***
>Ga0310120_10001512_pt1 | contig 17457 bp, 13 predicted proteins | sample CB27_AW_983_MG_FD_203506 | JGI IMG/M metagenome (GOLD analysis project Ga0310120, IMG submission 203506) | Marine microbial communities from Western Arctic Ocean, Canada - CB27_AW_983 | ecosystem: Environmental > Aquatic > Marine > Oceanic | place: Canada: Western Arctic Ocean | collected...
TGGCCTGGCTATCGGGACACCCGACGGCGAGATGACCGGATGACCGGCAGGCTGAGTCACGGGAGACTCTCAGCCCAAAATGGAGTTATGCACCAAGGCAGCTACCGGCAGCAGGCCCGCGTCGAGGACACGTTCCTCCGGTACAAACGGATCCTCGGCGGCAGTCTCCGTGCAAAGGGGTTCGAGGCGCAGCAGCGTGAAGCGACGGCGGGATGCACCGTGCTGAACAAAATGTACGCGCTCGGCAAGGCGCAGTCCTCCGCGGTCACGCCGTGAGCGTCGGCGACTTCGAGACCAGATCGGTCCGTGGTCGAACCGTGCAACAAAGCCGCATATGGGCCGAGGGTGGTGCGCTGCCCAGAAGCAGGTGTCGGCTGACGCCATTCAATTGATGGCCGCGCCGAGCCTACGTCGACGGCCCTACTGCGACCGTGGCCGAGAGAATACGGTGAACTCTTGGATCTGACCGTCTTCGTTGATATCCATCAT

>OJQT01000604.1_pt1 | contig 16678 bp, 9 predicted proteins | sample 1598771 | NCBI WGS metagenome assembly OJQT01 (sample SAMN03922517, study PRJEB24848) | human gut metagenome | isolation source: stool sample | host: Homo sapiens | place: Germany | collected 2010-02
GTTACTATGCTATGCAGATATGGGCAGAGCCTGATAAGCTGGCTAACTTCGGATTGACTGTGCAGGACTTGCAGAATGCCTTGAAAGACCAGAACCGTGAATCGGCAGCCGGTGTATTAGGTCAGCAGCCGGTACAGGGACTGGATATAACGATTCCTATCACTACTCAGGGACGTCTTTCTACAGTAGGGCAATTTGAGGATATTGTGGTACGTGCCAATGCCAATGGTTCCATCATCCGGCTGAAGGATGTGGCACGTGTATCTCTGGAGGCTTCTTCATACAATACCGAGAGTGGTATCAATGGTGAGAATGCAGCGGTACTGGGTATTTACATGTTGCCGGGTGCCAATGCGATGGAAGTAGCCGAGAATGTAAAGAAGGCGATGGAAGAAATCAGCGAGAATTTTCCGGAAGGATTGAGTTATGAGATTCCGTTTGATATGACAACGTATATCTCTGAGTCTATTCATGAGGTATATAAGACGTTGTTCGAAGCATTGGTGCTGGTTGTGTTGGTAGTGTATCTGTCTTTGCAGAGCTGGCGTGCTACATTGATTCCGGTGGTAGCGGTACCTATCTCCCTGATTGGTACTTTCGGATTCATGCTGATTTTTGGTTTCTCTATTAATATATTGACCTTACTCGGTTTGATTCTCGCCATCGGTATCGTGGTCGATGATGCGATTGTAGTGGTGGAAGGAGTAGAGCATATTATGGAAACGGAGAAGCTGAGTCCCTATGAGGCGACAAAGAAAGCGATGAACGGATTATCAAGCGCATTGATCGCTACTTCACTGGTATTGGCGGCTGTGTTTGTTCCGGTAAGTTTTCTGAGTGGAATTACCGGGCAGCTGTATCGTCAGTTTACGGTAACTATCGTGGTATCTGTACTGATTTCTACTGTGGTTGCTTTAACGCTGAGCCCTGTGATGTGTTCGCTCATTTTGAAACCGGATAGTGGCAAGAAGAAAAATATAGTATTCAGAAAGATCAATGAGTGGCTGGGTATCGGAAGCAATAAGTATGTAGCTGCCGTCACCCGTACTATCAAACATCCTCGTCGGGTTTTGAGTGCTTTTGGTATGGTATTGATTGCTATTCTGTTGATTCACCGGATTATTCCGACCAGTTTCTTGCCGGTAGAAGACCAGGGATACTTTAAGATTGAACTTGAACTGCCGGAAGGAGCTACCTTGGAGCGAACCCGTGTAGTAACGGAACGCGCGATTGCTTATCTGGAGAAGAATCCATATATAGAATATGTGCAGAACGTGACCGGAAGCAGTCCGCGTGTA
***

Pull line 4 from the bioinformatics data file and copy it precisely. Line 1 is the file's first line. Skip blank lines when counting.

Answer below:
GTTACTATGCTATGCAGATATGGGCAGAGCCTGATAAGCTGGCTAACTTCGGATTGACTGTGCAGGACTTGCAGAATGCCTTGAAAGACCAGAACCGTGAATCGGCAGCCGGTGTATTAGGTCAGCAGCCGGTACAGGGACTGGATATAACGATTCCTATCACTACTCAGGGACGTCTTTCTACAGTAGGGCAATTTGAGGATATTGTGGTACGTGCCAATGCCAATGGTTCCATCATCCGGCTGAAGGATGTGGCACGTGTATCTCTGGAGGCTTCTTCATACAATACCGAGAGTGGTATCAATGGTGAGAATGCAGCGGTACTGGGTATTTACATGTTGCCGGGTGCCAATGCGATGGAAGTAGCCGAGAATGTAAAGAAGGCGATGGAAGAAATCAGCGAGAATTTTCCGGAAGGATTGAGTTATGAGATTCCGTTTGATATGACAACGTATATCTCTGAGTCTATTCATGAGGTATATAAGACGTTGTTCGAAGCATTGGTGCTGGTTGTGTTGGTAGTGTATCTGTCTTTGCAGAGCTGGCGTGCTACATTGATTCCGGTGGTAGCGGTACCTATCTCCCTGATTGGTACTTTCGGATTCATGCTGATTTTTGGTTTCTCTATTAATATATTGACCTTACTCGGTTTGATTCTCGCCATCGGTATCGTGGTCGATGATGCGATTGTAGTGGTGGAAGGAGTAGAGCATATTATGGAAACGGAGAAGCTGAGTCCCTATGAGGCGACAAAGAAAGCGATGAACGGATTATCAAGCGCATTGATCGCTACTTCACTGGTATTGGCGGCTGTGTTTGTTCCGGTAAGTTTTCTGAGTGGAATTACCGGGCAGCTGTATCGTCAGTTTACGGTAACTATCGTGGTATCTGTACTGATTTCTACTGTGGTTGCTTTAACGCTGAGCCCTGTGATGTGTTCGCTCATTTTGAAACCGGATAGTGGCAAGAAGAAAAATATAGTATTCAGAAAGATCAATGAGTGGCTGGGTATCGGAAGCAATAAGTATGTAGCTGCCGTCACCCGTACTATCAAACATCCTCGTCGGGTTTTGAGTGCTTTTGGTATGGTATTGATTGCTATTCTGTTGATTCACCGGATTATTCCGACCAGTTTCTTGCCGGTAGAAGACCAGGGATACTTTAAGATTGAACTTGAACTGCCGGAAGGAGCTACCTTGGAGCGAACCCGTGTAGTAACGGAACGCGCGATTGCTTATCTGGAGAAGAATCCATATATAGAATATGTGCAGAACGTGACCGGAAGCAGTCCGCGTGTA